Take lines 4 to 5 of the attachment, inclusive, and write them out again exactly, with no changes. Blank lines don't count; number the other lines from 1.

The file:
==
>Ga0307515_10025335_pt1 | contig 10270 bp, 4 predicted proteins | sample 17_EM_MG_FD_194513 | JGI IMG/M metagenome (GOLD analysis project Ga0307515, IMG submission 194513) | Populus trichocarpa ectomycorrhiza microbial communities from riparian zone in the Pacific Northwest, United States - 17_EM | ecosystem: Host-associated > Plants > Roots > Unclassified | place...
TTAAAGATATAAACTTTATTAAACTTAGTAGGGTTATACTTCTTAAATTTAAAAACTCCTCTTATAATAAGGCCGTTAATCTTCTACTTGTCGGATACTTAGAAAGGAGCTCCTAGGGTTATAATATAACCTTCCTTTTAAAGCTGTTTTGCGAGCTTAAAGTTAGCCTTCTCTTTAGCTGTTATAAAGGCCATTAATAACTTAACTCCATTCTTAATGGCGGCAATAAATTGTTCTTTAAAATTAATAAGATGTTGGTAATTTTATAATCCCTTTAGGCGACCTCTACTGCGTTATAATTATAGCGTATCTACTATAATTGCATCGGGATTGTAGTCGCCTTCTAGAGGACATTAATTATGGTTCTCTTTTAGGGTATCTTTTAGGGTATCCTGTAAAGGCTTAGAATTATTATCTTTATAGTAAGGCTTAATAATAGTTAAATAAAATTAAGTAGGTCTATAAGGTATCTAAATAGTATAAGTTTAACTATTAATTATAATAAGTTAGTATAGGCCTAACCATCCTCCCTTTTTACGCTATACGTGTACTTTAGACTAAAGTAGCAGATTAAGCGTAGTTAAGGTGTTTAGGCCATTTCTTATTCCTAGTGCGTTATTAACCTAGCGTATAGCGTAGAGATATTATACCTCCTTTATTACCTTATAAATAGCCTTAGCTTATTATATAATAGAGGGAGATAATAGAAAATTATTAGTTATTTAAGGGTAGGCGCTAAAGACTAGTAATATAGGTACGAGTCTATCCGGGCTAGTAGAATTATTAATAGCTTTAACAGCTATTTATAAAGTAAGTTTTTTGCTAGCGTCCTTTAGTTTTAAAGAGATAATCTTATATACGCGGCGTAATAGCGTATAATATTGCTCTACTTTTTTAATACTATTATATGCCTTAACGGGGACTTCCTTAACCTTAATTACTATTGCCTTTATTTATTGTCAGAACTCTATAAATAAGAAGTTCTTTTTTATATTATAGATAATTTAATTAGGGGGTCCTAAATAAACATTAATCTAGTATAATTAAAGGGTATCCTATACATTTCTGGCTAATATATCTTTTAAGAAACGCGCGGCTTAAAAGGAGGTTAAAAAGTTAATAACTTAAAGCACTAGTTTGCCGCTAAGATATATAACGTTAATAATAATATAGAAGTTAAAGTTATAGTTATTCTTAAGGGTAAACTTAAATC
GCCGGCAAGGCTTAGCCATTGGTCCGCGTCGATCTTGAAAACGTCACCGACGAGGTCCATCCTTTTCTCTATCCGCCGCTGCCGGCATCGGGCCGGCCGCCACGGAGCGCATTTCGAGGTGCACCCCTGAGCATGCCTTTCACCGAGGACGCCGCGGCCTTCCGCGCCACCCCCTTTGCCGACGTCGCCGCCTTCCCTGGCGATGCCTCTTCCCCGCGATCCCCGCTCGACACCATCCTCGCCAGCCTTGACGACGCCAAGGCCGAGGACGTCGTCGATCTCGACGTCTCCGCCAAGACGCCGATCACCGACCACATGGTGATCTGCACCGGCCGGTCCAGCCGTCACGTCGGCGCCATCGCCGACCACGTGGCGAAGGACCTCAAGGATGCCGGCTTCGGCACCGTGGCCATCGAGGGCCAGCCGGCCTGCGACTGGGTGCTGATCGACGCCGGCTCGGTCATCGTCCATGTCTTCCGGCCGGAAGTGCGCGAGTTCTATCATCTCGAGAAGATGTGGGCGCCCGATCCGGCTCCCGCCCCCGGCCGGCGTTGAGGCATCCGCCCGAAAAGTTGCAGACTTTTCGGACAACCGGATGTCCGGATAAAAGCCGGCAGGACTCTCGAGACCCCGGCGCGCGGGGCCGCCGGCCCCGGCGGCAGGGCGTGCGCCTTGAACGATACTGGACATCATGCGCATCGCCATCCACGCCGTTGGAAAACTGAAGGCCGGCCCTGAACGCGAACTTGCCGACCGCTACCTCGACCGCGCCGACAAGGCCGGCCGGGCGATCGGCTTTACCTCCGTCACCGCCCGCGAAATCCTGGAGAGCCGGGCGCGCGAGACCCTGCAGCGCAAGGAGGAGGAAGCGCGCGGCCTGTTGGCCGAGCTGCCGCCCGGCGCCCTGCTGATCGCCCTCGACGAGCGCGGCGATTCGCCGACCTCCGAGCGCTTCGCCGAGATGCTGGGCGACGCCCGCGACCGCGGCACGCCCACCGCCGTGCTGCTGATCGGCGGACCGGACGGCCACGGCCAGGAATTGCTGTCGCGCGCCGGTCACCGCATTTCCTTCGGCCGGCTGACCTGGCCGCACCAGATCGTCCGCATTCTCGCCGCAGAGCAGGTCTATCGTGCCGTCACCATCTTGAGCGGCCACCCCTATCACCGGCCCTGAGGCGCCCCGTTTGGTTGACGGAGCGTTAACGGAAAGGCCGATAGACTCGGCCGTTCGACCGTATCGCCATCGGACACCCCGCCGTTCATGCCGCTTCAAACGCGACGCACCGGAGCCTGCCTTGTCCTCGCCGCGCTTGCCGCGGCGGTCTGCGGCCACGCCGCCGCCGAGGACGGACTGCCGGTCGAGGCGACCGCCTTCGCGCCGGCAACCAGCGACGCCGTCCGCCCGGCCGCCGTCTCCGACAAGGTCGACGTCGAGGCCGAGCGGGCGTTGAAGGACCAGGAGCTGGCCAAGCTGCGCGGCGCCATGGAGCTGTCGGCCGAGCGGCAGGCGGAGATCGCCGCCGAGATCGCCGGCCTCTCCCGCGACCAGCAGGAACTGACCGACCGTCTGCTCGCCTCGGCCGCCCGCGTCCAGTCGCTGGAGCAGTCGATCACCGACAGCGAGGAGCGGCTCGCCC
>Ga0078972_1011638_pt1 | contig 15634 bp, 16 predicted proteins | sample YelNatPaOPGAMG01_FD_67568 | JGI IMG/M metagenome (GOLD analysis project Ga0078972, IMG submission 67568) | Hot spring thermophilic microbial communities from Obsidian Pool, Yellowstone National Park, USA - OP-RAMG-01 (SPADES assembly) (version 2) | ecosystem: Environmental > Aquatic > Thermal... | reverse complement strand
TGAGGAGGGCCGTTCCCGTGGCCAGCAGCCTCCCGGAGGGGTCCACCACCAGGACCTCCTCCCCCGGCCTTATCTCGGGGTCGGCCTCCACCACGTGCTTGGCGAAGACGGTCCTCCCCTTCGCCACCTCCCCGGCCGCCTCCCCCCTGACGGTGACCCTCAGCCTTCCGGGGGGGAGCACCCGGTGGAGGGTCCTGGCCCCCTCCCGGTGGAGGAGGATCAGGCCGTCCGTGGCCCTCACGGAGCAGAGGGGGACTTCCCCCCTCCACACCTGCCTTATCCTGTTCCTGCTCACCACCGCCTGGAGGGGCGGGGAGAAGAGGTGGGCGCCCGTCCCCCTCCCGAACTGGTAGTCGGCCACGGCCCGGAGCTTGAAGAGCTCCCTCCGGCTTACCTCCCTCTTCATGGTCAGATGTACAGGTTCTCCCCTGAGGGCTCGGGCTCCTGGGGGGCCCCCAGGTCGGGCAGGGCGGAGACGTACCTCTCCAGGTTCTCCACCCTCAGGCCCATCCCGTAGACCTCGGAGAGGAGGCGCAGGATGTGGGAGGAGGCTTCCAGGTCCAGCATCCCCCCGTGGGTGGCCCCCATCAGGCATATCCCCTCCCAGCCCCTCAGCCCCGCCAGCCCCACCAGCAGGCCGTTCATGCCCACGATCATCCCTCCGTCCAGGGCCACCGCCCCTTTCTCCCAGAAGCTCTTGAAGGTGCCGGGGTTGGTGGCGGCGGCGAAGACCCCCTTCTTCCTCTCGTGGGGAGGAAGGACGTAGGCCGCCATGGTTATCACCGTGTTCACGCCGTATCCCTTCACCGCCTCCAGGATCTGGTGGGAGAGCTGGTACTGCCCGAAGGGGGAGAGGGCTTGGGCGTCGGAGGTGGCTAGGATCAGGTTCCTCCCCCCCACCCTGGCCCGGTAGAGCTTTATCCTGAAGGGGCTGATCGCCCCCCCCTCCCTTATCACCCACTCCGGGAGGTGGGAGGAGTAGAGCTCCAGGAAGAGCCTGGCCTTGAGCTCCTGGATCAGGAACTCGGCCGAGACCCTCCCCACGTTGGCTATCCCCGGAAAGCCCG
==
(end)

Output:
>Ga0078972_1011638_pt1 | contig 15634 bp, 16 predicted proteins | sample YelNatPaOPGAMG01_FD_67568 | JGI IMG/M metagenome (GOLD analysis project Ga0078972, IMG submission 67568) | Hot spring thermophilic microbial communities from Obsidian Pool, Yellowstone National Park, USA - OP-RAMG-01 (SPADES assembly) (version 2) | ecosystem: Environmental > Aquatic > Thermal... | reverse complement strand
TGAGGAGGGCCGTTCCCGTGGCCAGCAGCCTCCCGGAGGGGTCCACCACCAGGACCTCCTCCCCCGGCCTTATCTCGGGGTCGGCCTCCACCACGTGCTTGGCGAAGACGGTCCTCCCCTTCGCCACCTCCCCGGCCGCCTCCCCCCTGACGGTGACCCTCAGCCTTCCGGGGGGGAGCACCCGGTGGAGGGTCCTGGCCCCCTCCCGGTGGAGGAGGATCAGGCCGTCCGTGGCCCTCACGGAGCAGAGGGGGACTTCCCCCCTCCACACCTGCCTTATCCTGTTCCTGCTCACCACCGCCTGGAGGGGCGGGGAGAAGAGGTGGGCGCCCGTCCCCCTCCCGAACTGGTAGTCGGCCACGGCCCGGAGCTTGAAGAGCTCCCTCCGGCTTACCTCCCTCTTCATGGTCAGATGTACAGGTTCTCCCCTGAGGGCTCGGGCTCCTGGGGGGCCCCCAGGTCGGGCAGGGCGGAGACGTACCTCTCCAGGTTCTCCACCCTCAGGCCCATCCCGTAGACCTCGGAGAGGAGGCGCAGGATGTGGGAGGAGGCTTCCAGGTCCAGCATCCCCCCGTGGGTGGCCCCCATCAGGCATATCCCCTCCCAGCCCCTCAGCCCCGCCAGCCCCACCAGCAGGCCGTTCATGCCCACGATCATCCCTCCGTCCAGGGCCACCGCCCCTTTCTCCCAGAAGCTCTTGAAGGTGCCGGGGTTGGTGGCGGCGGCGAAGACCCCCTTCTTCCTCTCGTGGGGAGGAAGGACGTAGGCCGCCATGGTTATCACCGTGTTCACGCCGTATCCCTTCACCGCCTCCAGGATCTGGTGGGAGAGCTGGTACTGCCCGAAGGGGGAGAGGGCTTGGGCGTCGGAGGTGGCTAGGATCAGGTTCCTCCCCCCCACCCTGGCCCGGTAGAGCTTTATCCTGAAGGGGCTGATCGCCCCCCCCTCCCTTATCACCCACTCCGGGAGGTGGGAGGAGTAGAGCTCCAGGAAGAGCCTGGCCTTGAGCTCCTGGATCAGGAACTCGGCCGAGACCCTCCCCACGTTGGCTATCCCCGGAAAGCCCG